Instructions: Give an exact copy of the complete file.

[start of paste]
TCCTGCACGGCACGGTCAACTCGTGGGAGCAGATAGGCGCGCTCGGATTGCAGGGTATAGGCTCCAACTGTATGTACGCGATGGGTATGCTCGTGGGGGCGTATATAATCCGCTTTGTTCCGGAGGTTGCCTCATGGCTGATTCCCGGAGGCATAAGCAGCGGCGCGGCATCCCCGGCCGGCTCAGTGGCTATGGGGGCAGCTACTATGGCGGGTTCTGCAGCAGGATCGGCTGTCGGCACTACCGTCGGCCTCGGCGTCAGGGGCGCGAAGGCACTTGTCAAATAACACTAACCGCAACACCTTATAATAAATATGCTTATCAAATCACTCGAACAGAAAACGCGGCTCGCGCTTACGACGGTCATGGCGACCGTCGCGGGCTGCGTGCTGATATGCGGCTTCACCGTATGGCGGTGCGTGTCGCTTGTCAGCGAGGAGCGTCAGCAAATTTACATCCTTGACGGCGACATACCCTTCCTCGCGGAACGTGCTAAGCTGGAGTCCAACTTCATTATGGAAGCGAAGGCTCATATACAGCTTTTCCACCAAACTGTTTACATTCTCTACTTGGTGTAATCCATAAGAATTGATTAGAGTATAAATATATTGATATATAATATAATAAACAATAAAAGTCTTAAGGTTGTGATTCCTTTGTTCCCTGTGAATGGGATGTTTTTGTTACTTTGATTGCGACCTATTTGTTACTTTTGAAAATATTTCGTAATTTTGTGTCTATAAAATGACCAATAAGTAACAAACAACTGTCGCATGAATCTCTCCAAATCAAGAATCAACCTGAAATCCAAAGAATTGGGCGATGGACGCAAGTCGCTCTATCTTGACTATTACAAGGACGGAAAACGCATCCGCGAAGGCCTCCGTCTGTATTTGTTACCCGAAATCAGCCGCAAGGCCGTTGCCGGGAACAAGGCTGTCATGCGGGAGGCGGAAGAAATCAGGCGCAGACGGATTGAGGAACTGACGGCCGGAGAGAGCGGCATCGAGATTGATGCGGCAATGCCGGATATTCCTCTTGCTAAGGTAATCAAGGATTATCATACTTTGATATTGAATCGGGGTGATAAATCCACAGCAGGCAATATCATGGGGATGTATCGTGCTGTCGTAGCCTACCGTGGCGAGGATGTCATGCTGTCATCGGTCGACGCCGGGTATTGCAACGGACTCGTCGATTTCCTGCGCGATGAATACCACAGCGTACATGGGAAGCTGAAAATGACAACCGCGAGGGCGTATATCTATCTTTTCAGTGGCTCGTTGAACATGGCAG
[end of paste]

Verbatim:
TCCTGCACGGCACGGTCAACTCGTGGGAGCAGATAGGCGCGCTCGGATTGCAGGGTATAGGCTCCAACTGTATGTACGCGATGGGTATGCTCGTGGGGGCGTATATAATCCGCTTTGTTCCGGAGGTTGCCTCATGGCTGATTCCCGGAGGCATAAGCAGCGGCGCGGCATCCCCGGCCGGCTCAGTGGCTATGGGGGCAGCTACTATGGCGGGTTCTGCAGCAGGATCGGCTGTCGGCACTACCGTCGGCCTCGGCGTCAGGGGCGCGAAGGCACTTGTCAAATAACACTAACCGCAACACCTTATAATAAATATGCTTATCAAATCACTCGAACAGAAAACGCGGCTCGCGCTTACGACGGTCATGGCGACCGTCGCGGGCTGCGTGCTGATATGCGGCTTCACCGTATGGCGGTGCGTGTCGCTTGTCAGCGAGGAGCGTCAGCAAATTTACATCCTTGACGGCGACATACCCTTCCTCGCGGAACGTGCTAAGCTGGAGTCCAACTTCATTATGGAAGCGAAGGCTCATATACAGCTTTTCCACCAAACTGTTTACATTCTCTACTTGGTGTAATCCATAAGAATTGATTAGAGTATAAATATATTGATATATAATATAATAAACAATAAAAGTCTTAAGGTTGTGATTCCTTTGTTCCCTGTGAATGGGATGTTTTTGTTACTTTGATTGCGACCTATTTGTTACTTTTGAAAATATTTCGTAATTTTGTGTCTATAAAATGACCAATAAGTAACAAACAACTGTCGCATGAATCTCTCCAAATCAAGAATCAACCTGAAATCCAAAGAATTGGGCGATGGACGCAAGTCGCTCTATCTTGACTATTACAAGGACGGAAAACGCATCCGCGAAGGCCTCCGTCTGTATTTGTTACCCGAAATCAGCCGCAAGGCCGTTGCCGGGAACAAGGCTGTCATGCGGGAGGCGGAAGAAATCAGGCGCAGACGGATTGAGGAACTGACGGCCGGAGAGAGCGGCATCGAGATTGATGCGGCAATGCCGGATATTCCTCTTGCTAAGGTAATCAAGGATTATCATACTTTGATATTGAATCGGGGTGATAAATCCACAGCAGGCAATATCATGGGGATGTATCGTGCTGTCGTAGCCTACCGTGGCGAGGATGTCATGCTGTCATCGGTCGACGCCGGGTATTGCAACGGACTCGTCGATTTCCTGCGCGATGAATACCACAGCGTACATGGGAAGCTGAAAATGACAACCGCGAGGGCGTATATCTATCTTTTCAGTGGCTCGTTGAACATGGCAG